Directory:Tell Me About Senior Health/Balance/Balance Problems Frequently Asked Questions

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Balance Problems Frequently Asked Questions

1. What is a balance disorder?

A balance disorder is a disturbance of the inner ear that can make people feel unsteady or as if they were moving, spinning, or floating. Balance disorders are one cause of falls and fall-related injuries, such as hip fracture.

2. How common are balance disorders?

Roughly 9 percent of adults who are 65 and older report having problems with balance. Experts believe that more than 40 percent of Americans will experience dizziness that is serious enough to go to a doctor.

3. Why is it important to have good balance?

Having good balance means you are able to control and maintain your body's position, whether you are moving or still. An intact sense of balance helps you walk without staggering, get up from a chair without falling, and climb stairs without tripping. Good balance is important to help you get around, stay independent, and carry out daily activities.

4. What types of balance disorders are there?

There are many types of balance disorders. One of the most common among older adults is benign paroxysmal positional vertigo or BPPV. With BPPV, you experience a brief, intense feeling of vertigo that occurs when you change the position of your head.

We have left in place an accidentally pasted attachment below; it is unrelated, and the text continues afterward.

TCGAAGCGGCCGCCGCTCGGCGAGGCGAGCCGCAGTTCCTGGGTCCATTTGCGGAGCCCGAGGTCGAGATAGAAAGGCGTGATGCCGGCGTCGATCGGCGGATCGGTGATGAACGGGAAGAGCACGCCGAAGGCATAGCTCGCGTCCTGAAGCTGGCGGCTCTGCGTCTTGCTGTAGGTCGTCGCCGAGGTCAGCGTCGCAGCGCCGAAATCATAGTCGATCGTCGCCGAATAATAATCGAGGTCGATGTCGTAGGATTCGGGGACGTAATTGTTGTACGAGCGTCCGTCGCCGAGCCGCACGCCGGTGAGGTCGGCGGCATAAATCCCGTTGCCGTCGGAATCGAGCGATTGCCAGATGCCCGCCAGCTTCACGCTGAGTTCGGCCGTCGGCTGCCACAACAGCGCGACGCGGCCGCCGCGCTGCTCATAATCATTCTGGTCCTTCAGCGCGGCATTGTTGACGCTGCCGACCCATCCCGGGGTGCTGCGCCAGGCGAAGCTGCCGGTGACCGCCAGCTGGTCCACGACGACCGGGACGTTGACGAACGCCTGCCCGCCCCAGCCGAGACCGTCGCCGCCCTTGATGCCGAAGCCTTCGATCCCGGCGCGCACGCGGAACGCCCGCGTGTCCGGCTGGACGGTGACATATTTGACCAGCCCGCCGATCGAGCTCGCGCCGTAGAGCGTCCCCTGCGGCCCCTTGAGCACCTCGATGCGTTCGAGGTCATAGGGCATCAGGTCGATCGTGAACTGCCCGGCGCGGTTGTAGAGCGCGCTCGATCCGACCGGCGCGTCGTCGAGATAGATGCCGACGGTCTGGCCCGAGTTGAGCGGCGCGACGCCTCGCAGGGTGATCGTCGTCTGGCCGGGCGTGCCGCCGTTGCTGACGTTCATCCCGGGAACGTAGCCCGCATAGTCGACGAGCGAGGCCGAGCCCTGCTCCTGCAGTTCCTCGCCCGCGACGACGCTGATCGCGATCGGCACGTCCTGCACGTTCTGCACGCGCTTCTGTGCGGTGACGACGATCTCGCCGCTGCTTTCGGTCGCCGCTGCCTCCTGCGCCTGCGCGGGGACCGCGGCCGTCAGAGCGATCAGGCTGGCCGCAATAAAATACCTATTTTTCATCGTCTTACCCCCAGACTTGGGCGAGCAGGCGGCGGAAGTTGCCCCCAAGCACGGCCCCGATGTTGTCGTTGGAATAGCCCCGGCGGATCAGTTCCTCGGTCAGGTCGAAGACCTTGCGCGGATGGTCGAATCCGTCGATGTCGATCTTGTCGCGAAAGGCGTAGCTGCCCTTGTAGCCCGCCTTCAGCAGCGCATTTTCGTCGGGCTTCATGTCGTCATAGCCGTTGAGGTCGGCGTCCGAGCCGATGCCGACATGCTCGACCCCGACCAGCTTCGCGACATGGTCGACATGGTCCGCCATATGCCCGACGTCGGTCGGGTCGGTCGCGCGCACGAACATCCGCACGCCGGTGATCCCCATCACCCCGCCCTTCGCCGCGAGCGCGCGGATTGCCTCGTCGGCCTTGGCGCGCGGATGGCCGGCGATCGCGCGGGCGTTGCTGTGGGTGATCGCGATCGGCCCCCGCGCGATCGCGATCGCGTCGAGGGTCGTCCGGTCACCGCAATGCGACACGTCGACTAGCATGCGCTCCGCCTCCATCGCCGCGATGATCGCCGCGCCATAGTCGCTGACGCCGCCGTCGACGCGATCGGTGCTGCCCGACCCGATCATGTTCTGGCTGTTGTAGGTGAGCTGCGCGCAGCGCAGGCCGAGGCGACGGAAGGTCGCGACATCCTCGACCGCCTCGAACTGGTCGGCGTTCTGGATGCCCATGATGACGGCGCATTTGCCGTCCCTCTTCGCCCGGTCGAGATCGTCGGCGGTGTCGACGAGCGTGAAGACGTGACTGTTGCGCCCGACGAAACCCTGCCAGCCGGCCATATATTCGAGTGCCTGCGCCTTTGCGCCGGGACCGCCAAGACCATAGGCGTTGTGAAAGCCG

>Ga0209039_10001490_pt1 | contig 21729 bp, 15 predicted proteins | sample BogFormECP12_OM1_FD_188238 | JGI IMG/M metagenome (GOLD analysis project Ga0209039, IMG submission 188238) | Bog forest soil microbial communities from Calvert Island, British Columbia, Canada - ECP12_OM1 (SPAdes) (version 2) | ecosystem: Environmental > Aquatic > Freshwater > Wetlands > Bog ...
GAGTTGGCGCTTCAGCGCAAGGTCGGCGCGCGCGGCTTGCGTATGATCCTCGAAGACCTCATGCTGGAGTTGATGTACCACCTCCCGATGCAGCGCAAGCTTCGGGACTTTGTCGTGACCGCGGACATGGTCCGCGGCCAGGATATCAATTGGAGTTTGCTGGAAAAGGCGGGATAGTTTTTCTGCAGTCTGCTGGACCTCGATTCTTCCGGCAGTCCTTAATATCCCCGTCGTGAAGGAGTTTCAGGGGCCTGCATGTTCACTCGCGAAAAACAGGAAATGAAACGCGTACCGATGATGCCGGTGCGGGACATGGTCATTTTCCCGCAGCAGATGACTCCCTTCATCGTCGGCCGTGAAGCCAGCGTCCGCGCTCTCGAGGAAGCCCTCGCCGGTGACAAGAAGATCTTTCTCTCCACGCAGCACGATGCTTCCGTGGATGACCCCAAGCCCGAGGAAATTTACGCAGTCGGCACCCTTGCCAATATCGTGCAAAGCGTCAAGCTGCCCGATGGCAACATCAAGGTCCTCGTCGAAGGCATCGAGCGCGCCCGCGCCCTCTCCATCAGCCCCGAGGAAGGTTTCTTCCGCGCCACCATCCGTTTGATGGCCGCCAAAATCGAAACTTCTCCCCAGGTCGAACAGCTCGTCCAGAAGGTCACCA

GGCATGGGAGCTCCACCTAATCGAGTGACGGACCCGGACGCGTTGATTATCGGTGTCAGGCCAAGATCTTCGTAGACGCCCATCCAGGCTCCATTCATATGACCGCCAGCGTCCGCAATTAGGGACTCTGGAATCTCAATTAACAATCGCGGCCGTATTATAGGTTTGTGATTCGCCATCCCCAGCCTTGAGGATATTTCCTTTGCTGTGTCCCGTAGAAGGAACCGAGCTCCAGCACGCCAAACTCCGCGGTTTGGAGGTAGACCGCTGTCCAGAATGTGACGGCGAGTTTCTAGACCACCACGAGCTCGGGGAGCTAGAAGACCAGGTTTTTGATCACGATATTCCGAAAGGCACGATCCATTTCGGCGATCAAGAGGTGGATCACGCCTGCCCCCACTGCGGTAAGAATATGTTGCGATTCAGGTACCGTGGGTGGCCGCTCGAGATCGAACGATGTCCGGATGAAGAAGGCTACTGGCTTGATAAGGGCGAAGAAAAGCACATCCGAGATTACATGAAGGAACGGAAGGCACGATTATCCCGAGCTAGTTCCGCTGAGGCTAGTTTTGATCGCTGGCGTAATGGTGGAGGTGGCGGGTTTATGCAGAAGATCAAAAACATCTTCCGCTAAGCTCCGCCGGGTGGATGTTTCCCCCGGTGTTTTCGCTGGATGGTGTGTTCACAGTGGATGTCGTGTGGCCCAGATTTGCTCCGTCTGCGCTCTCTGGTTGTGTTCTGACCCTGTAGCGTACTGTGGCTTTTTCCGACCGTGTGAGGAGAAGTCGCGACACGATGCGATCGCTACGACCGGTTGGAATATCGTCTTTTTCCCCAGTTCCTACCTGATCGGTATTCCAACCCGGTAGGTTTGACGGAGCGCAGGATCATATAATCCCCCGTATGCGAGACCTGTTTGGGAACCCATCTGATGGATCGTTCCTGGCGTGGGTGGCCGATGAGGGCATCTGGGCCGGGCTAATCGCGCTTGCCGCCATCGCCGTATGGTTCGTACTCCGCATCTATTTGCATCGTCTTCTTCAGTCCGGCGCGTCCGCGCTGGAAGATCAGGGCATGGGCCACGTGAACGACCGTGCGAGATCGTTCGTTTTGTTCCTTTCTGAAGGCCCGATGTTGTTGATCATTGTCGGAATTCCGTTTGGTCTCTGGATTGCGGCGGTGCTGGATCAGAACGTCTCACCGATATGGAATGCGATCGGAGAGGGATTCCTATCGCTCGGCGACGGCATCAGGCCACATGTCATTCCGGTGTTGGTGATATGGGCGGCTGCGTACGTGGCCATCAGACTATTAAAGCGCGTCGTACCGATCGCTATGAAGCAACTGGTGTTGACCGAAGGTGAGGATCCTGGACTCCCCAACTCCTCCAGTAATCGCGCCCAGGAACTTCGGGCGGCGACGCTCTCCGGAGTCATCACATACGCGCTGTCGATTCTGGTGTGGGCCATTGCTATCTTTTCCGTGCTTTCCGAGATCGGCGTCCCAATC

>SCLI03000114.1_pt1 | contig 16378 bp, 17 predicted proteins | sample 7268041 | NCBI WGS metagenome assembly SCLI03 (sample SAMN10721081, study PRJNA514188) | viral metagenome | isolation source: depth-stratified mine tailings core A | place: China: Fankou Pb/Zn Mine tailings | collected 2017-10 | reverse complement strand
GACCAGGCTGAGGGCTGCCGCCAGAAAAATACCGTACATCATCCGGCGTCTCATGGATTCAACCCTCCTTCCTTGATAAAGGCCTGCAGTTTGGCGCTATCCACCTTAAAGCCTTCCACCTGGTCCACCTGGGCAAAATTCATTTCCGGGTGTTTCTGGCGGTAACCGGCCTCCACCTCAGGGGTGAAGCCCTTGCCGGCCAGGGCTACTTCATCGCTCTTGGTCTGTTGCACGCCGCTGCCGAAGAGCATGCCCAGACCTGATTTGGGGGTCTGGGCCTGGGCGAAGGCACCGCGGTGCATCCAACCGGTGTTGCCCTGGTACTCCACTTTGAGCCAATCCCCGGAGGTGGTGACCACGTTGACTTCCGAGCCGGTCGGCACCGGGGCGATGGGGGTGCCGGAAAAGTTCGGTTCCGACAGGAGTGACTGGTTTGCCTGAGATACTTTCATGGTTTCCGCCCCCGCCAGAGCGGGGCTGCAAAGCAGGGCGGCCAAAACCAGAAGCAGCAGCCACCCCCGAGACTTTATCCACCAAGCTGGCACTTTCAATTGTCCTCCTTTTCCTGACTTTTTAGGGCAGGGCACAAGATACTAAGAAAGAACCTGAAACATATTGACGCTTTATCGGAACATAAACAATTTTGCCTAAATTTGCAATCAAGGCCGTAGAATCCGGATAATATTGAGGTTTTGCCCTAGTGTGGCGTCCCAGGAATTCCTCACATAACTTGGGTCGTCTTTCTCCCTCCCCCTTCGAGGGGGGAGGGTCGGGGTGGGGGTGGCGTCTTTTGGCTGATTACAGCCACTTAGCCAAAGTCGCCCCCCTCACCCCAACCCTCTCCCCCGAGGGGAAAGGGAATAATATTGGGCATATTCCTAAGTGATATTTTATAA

You may also experience BPPV when rolling over to the left or right upon getting out of bed in the morning, or when looking up for an object on a high shelf. In BPPV, small calcium stones in the inner ear become displaced, causing a person to feel dizzy. The cause of BPPV is not known, although it may result from an inner ear infection, head injury, or aging.

Another type of balance disorder is labyrinthitis. This is an infection or inflammation of the inner ear causing dizziness and loss of balance. The labyrinth is an organ of the inner ear that helps you maintain your balance.

Ménière's disease is a balance disorder that causes a person to experience

  • vertigo
  • hearing loss that comes and goes
  • tinnitus, which is a ringing or roaring in the ears
  • a feeling of fullness in the ear.

It affects adults of any age. The cause is unknown.

5. How can balance disorders affect an older person?

Balance disorders can have a serious impact on an older person's life. They are one reason older people fall. A fall or a life of limited physical activity due to balance disorders can lead to health problems, isolation, and loss of independence. Falls and fall-related injuries, such as hip fracture, are the leading cause of death and disability for older adults.